Scholars of movie Westerns sometimes talk about the “good bad man,” a hero with a checkered past and flexible morality who nonetheless rises to the occasion just when the world needs him most. You may not approve of his methods, but he gets the job done, and when it’s done he gets on his horse and rides swiftly out of the frame, allowing the legend to be printed without him.
Michael Moore is the documentary equivalent of that iconic type: the good bad man with a movie camera. His movies aren’t pretty, and they don’t play by the rules; they’re full of exaggerations and half-truths, slippery logic and jury-rigged timelines. But there are moments when half a truth feels like a generous helping, and Moore’s overarching points hit home with such force that sweating the details would be like picking fleas off a charging grizzly. We’re in such a moment now, and Moore knows it.
A note Moore sent out before Thursday’s world premiere of Fahrenheit 11/9 at the Toronto Film Festival promised that the film would be “THE moment of truth we’ve all needed for sometime” and expressed his hope that “its release in theaters nationwide on Sept. 21st may well be the real beginning of the end for Donald J. Trump (and perhaps, more importantly, the eventual end of the rotten, corrupt system that gave us Trump in the first place).” That blend of puffed-up optimism and self-aggrandizement is Moore at his most tiresome. There’s not much daylight between the suggestion that after two solid years of grassroots activism, his movie might be the thing that finally puts us over the top and the “I alone can fix it” posturing of the man he’s promising to take down.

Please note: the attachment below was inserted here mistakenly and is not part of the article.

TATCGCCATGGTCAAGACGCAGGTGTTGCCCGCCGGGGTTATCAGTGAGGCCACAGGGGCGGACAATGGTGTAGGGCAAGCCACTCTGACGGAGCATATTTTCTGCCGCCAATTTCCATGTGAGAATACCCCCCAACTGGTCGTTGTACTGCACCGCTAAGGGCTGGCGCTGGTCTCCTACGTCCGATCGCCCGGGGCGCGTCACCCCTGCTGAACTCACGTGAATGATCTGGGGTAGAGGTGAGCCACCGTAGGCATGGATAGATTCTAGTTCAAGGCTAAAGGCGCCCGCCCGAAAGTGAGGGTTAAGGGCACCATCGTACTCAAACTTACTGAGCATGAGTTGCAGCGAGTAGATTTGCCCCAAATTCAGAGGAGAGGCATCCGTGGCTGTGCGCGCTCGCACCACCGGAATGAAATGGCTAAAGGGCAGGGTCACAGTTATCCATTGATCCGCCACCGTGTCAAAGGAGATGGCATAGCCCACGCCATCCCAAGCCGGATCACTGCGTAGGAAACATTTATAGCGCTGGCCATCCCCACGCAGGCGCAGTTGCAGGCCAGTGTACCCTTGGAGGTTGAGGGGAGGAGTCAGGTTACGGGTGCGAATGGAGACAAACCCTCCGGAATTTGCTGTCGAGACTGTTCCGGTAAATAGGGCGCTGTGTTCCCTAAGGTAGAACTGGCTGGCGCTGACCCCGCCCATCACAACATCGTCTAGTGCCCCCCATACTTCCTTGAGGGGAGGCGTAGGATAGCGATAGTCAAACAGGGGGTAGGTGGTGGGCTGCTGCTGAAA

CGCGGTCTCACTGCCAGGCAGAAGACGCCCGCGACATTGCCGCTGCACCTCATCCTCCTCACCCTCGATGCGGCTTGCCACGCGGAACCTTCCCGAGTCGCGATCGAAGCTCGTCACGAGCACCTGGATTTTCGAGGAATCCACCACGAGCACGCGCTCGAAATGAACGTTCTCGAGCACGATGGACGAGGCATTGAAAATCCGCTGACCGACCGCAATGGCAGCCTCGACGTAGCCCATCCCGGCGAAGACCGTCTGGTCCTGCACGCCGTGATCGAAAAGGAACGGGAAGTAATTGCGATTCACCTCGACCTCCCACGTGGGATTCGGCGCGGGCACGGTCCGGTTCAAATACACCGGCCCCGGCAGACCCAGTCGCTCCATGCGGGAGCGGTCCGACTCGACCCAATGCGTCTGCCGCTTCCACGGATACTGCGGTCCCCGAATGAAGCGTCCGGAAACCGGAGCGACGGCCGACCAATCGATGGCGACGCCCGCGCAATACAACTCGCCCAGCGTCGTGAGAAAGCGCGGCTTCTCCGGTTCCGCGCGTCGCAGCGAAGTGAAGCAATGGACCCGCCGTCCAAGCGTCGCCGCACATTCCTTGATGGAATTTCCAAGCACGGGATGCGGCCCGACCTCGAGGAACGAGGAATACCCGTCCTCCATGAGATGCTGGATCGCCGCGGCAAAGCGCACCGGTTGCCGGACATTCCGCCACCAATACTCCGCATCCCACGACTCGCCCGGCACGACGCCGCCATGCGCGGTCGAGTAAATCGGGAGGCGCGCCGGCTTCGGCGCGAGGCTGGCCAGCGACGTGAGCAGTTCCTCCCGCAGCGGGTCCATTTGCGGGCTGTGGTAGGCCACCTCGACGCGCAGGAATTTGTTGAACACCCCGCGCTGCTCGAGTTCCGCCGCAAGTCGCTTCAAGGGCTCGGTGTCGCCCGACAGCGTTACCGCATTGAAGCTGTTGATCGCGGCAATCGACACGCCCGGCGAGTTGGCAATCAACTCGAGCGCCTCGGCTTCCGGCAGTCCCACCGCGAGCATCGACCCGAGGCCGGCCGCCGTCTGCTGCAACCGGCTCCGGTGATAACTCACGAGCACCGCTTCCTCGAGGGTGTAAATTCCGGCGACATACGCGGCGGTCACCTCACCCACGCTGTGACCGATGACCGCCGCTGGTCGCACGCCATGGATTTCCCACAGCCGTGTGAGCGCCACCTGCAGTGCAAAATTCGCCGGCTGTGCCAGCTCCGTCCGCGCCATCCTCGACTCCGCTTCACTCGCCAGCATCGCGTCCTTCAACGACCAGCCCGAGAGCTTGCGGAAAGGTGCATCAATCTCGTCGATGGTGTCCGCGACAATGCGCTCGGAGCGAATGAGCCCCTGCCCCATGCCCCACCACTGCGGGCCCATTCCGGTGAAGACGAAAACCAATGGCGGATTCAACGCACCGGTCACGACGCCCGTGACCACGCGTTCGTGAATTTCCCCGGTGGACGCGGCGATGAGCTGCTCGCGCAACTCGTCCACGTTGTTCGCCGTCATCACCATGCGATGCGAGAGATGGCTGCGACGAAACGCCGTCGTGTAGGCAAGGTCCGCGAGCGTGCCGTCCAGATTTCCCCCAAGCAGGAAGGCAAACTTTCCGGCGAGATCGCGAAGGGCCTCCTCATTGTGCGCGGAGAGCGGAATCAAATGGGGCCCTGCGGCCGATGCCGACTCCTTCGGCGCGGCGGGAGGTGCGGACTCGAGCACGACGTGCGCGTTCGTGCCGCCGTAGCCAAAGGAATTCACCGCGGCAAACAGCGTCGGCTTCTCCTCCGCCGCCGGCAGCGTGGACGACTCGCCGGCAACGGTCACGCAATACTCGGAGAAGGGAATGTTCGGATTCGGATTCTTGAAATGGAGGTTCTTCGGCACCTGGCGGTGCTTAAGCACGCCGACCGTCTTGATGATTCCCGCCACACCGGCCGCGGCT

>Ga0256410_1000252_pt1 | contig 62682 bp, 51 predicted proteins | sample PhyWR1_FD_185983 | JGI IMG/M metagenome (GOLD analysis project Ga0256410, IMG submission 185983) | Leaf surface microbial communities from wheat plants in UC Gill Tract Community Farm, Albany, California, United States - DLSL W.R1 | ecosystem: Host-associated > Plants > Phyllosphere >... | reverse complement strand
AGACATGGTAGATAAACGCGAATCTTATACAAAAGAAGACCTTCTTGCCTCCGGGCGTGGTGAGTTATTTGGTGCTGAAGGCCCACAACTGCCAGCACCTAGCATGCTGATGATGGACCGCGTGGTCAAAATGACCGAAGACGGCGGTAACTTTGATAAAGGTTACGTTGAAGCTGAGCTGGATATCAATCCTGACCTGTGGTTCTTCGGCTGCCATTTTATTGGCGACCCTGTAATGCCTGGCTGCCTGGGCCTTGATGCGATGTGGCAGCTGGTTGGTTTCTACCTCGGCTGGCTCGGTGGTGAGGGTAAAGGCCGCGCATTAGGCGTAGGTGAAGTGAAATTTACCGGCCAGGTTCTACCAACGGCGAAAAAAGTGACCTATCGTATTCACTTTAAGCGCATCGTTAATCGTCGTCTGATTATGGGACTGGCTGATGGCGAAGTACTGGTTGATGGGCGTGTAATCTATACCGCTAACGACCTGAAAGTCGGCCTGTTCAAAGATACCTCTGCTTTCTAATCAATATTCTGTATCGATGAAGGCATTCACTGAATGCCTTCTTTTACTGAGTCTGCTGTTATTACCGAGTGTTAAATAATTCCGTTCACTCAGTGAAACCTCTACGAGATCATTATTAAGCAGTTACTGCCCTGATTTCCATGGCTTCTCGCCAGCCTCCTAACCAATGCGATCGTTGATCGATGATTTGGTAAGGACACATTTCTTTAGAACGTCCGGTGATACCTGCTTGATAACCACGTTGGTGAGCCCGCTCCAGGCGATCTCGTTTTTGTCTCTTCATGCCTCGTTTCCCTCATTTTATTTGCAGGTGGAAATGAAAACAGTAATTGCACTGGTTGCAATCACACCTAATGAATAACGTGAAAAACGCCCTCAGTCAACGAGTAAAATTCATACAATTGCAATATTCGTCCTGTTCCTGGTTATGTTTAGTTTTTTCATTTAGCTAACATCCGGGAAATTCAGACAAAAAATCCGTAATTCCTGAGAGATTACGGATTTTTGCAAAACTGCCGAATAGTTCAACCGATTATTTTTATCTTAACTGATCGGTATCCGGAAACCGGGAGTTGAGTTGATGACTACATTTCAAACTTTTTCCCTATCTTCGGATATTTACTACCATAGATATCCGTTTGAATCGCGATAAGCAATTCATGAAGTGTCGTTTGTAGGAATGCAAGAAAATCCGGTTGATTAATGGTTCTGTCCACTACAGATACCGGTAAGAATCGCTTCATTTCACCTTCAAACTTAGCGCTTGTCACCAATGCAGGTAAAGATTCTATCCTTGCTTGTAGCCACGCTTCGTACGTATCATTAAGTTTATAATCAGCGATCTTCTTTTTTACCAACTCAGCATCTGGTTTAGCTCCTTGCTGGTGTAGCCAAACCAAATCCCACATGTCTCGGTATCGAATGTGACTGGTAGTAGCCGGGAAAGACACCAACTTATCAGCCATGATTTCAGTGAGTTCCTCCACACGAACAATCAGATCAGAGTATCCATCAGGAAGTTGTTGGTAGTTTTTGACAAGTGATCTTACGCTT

Fahrenheit 11/9 begins in that eye-rolling vein, with an election night recap and a “Was it all a dream?” callback to the movie’s titular predecessor, a movie that Moore similarly promised would help oust a sitting Republican president. (It did not.) The movie’s revisitation of the hours when the confident predictions of Hillary Clinton’s victory slid into the horrified recognition of Donald Trump’s victory is stomach-churning—those who remember that night as a thrilling surprise rather than a world-threatening catastrophe will find no purchase here—and it slides right into one of Moore’s characteristic overreaches: that the road to Trump’s presidency begins with Gwen Stefani.
Moore puts forth the notion that it was Trump’s jealousy over Stefani’s higher salary on fellow NBC reality series The Voice that inspired the initial mock announcement of his presidential run, and that it was only after Trump’s free-associative racism prompted the network to remove him as host of The Apprentice instead of giving him a raise that Trump was forced to run for real. It’s the kind of thing that feels like it might be true, especially when you’re in a movie and can’t whip out your phone to check it, and it serves Moore’s primary purpose, which is reassuring viewers that they’re not about to sit through about 130 minutes rehashing familiar talking points. But it also stems from Moore’s weakness for reducing political and cultural currents to a clash of personalities, one of which is always his. The question of how we got here—or, as Moore puts it, “How the fuck did this happen?”—isn’t one that can be answered with glib anecdotes, no matter how cleverly he puts them across.